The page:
In 2011, the OU’s nonpartisan public policy arm launched an advocacy network focused on delivering more public funding to non-public schools. In New York, that effort combined with others has helped increase the amount allocated by the legislature to non-public schools from $111 million in 2012 to $345 million in 2016.
The money has gone to a variety of programs eligible for government funding even though they are provided in parochial or other non-public settings: reimbursement for administering state exams, mandatory attendance-taking, textbooks, nursing services, computer software, security, teacher training.
Government funding for private schools isn’t new, but the OU says its approach is novel. The organization has built a network of schools and parent advocates, hired lobbyists and is pursuing a state-by-state strategy to get the job done. The OU’s Teach Advocacy Network now operates in six states with large concentrations of Jewish day schools.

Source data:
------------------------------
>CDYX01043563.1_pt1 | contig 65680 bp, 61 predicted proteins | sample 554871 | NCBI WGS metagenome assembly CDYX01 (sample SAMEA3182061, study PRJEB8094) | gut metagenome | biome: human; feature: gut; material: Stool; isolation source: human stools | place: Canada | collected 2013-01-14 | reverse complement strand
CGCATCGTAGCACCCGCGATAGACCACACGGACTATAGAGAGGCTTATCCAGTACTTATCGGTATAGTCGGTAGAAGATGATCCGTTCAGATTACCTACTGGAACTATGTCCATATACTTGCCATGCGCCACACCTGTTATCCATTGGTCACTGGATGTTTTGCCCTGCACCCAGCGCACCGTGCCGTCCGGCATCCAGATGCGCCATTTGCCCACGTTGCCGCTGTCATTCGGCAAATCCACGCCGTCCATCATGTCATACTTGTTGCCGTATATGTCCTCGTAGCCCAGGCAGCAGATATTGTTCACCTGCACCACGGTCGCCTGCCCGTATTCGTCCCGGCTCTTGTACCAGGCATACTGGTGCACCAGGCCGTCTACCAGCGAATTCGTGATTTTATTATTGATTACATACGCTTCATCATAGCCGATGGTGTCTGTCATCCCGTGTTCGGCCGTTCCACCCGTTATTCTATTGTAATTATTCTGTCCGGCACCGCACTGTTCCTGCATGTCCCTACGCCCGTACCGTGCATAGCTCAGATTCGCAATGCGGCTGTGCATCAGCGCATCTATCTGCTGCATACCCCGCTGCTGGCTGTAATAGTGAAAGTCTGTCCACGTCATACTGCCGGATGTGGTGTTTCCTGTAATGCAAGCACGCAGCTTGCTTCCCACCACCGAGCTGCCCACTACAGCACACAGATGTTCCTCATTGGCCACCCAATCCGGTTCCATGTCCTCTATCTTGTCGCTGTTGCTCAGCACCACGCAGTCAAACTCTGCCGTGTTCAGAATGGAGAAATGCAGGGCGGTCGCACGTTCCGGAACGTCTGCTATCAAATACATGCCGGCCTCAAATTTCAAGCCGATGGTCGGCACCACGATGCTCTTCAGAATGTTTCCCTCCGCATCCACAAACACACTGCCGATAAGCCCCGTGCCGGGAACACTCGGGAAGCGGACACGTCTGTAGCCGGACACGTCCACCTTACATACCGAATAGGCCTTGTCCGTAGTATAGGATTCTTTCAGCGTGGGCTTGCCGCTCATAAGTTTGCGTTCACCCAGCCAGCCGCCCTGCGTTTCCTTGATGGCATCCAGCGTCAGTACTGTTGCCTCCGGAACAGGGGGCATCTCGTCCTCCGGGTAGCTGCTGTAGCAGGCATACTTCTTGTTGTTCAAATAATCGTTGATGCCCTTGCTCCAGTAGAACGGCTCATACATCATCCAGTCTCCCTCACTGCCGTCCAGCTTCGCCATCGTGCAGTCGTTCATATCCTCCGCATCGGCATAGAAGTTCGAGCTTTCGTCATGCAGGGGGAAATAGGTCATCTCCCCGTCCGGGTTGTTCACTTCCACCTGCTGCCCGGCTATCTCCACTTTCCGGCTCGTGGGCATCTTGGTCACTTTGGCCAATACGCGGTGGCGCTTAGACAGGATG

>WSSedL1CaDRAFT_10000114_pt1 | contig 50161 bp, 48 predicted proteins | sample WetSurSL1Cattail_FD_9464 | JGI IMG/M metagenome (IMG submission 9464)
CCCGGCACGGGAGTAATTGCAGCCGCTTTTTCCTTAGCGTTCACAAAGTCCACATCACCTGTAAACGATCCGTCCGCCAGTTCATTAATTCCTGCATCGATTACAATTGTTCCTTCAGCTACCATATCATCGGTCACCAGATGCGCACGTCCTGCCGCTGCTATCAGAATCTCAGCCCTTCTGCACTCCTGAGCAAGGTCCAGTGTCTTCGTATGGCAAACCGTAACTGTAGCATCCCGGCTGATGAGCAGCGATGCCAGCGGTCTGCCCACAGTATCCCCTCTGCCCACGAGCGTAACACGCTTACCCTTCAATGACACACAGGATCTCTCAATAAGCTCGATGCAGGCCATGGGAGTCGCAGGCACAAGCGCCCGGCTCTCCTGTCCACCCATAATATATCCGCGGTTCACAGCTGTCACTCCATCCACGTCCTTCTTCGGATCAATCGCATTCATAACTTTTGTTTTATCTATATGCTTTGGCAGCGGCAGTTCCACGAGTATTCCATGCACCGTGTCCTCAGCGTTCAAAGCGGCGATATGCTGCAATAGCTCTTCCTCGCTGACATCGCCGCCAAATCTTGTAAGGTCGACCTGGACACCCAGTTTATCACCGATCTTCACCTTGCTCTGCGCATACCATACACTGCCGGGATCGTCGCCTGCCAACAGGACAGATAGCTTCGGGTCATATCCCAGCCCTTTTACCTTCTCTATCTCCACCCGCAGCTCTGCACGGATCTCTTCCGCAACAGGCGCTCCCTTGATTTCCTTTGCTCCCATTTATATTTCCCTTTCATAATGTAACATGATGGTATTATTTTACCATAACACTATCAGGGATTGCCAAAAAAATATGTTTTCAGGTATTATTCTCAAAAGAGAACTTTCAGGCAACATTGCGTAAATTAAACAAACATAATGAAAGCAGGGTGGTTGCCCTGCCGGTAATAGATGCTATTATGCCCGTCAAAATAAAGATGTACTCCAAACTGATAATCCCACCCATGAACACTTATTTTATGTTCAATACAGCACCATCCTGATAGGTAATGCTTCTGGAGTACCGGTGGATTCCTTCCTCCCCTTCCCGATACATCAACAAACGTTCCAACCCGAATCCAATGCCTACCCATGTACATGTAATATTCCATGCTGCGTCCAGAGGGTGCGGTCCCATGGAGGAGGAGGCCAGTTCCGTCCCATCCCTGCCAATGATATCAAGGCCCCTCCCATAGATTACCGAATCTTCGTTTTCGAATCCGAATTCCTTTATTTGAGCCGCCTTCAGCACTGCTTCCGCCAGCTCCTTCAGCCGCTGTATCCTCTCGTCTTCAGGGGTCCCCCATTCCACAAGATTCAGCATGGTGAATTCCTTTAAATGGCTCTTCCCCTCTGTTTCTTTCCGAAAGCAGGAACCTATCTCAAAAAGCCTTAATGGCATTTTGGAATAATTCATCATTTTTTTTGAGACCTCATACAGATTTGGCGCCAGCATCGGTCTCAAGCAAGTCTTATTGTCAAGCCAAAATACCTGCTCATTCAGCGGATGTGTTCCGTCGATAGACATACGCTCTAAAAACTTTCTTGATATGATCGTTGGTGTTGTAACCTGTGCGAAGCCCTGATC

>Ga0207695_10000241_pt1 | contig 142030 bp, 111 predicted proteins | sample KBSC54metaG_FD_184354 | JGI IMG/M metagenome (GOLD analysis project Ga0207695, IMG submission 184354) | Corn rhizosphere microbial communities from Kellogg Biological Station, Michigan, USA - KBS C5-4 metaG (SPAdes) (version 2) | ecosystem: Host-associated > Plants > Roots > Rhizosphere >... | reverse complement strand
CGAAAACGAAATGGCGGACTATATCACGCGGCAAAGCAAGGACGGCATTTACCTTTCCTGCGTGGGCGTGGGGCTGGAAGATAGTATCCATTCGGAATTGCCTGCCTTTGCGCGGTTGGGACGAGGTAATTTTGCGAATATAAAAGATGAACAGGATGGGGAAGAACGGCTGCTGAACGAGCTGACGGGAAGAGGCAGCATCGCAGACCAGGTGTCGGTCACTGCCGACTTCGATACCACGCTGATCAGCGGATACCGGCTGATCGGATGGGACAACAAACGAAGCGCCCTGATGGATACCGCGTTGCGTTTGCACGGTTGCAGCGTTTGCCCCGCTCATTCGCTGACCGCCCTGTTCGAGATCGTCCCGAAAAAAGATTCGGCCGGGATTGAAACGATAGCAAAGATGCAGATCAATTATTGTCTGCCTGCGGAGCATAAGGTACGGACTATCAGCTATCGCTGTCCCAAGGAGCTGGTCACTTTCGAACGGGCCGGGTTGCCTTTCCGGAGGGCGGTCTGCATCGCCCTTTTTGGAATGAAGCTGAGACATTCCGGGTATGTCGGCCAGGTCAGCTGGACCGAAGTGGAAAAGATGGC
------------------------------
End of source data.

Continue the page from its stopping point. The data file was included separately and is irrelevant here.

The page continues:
“We are building a robust network of schools and parent bodies to work on affordability without sacrificing quality, and hiring top lobbyists to go to bat for our students,” said Neil Cohen, a co-chair of the OU’s Teach New York effort and chairman of the venture capital firm Emerald Development Managers. “We are totally shifting the paradigm of how this work is done.”
“This is about fairness and equity for all children,” said Maury Litwack, director of state political affairs for the OU Advocacy Center. “I can’t tell you how many times people assume we are attempting some money grab from the public schools or some violation of church-state separation only to learn that we have advocated for and passed dozens of programs that take nothing away from public education and are constitutionally sound.”